One of the potential side effects of the ancillary revenue phenomenon is that “anonymous shopping” may go the way of the paper airline ticket.

Robert Buckman, director of airline distribution strategies for Amadeus North America, believes that in the not-too-distant future, travelers will have “digital personalities” that will identify them before an air fare search begins.

“Let’s say you are on Expedia, and you want to go from St. Louis to New York La Guardia,” Buckman said.

“You are executive platinum on American Airlines. But as you are shopping, American doesn’t know this. When we shop, we’re all anonymous.”

Airlines’ ancillary revenue policies extend benefits to their most frequent customers; checked-bags fees are waived, for example.

“American would love to say, ‘I recognize you, and here is the fare without the fee,’” Buckman said.

“Or maybe you’re not executive platinum, but the carrier has lost your bag twice in the last few months, so it will waive the bag fee for your next flight,” he said.

Carriers will be able to “see” shoppers and deliver their search results, intelligently and in real time, according to customer value, he said.

Buckman noted that a frequent flyer number would not be sufficient to identify the customer. Most travelers belong to more than one program, so when they shop at an online travel agency or through their agents’ GDS, they need an additional way of saying, “Hello, it’s me!”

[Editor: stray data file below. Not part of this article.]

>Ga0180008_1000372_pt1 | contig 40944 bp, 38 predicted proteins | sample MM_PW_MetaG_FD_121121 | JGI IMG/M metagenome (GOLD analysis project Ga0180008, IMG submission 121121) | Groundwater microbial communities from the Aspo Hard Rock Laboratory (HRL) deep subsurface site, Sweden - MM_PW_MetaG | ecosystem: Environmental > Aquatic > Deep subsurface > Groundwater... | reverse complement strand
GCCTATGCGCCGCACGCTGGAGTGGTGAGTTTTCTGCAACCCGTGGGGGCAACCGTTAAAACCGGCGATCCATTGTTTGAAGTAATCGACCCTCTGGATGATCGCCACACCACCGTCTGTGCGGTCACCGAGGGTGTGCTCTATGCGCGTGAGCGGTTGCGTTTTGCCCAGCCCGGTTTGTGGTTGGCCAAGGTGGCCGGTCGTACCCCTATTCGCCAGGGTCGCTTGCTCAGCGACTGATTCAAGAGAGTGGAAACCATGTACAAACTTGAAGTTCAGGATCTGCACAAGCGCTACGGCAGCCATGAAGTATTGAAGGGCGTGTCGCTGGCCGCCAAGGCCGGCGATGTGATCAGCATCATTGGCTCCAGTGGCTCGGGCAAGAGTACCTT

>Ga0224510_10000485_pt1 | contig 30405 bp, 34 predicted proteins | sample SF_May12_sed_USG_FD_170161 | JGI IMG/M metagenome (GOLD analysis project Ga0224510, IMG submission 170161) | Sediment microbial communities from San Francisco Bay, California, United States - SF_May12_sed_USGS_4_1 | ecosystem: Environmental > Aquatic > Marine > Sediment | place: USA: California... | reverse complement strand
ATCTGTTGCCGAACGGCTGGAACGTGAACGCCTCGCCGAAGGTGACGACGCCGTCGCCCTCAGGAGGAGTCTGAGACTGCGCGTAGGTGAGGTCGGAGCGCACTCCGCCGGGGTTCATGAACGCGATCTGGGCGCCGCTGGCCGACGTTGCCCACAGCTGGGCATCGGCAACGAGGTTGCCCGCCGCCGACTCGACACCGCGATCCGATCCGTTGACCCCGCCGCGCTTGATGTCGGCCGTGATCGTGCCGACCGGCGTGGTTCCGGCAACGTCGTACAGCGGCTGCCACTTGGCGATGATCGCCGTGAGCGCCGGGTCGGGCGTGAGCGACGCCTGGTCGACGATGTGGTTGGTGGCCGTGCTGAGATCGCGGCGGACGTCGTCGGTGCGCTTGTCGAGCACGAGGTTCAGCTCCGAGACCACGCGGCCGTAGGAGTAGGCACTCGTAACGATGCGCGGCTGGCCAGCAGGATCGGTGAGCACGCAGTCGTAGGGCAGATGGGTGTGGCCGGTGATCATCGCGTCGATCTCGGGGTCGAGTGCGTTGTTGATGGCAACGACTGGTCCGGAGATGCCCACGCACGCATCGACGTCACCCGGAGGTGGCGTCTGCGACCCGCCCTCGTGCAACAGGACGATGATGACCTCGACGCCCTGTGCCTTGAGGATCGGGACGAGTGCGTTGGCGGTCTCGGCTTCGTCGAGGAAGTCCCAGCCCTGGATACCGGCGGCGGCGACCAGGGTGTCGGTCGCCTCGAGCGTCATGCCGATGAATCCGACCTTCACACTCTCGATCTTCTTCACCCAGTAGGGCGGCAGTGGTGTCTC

Amadeus has been active in the development of technology standards for distribution of ancillary services through multiple channels, and Buckman said those efforts could bear fruit within weeks.

Four carriers are participating in a pilot of ancillary service distribution in their home markets, he said.

Buckman noted that it is unfortunate that U.S. carriers introduced ancillary services to travelers with the checked-bag fee, rather than with a new service that conveys added value to the customer.

Because of the fuel and economic crises of the last three years, “carriers have had to make difficult choices,” Buckman said.

But now that airlines’ fortunes are stabilizing, “I would like to see us get ancillary revenue right,” he said.

“I’m optimistic that carriers will find ways to bring greater value to the customer.”

United Airlines is emerging as a leader in this area, he said.

Travel Options by United, available on united.com, is an example of ancillary services presented in a way that is attractive to consumers, not off-putting.

Among the options is Economy Plus One-Time Option, which allows customers to purchase Economy Plus seats with extra legroom anytime between the booking and check-in.

Premier Baggage is a yearly subscription that costs $249 and  allows the purchaser and up to eight companions traveling on the same confirmation number to check two bags without paying additional fees.

Premier Travel bundles extra legroom, priority security line access and boarding, bonus miles and two checked bags, starting at $47. An upgraded version adds access to United’s Red Carpet Lounge and additional bonus mileage.

“United is marrying its ancillary services program with differentiation in its product,” Buckman said.

If airlines became real retailers of ancillary services, he said, “it could help them create a sustainable economic model.

“It’s not just about how to collect a bag fee.”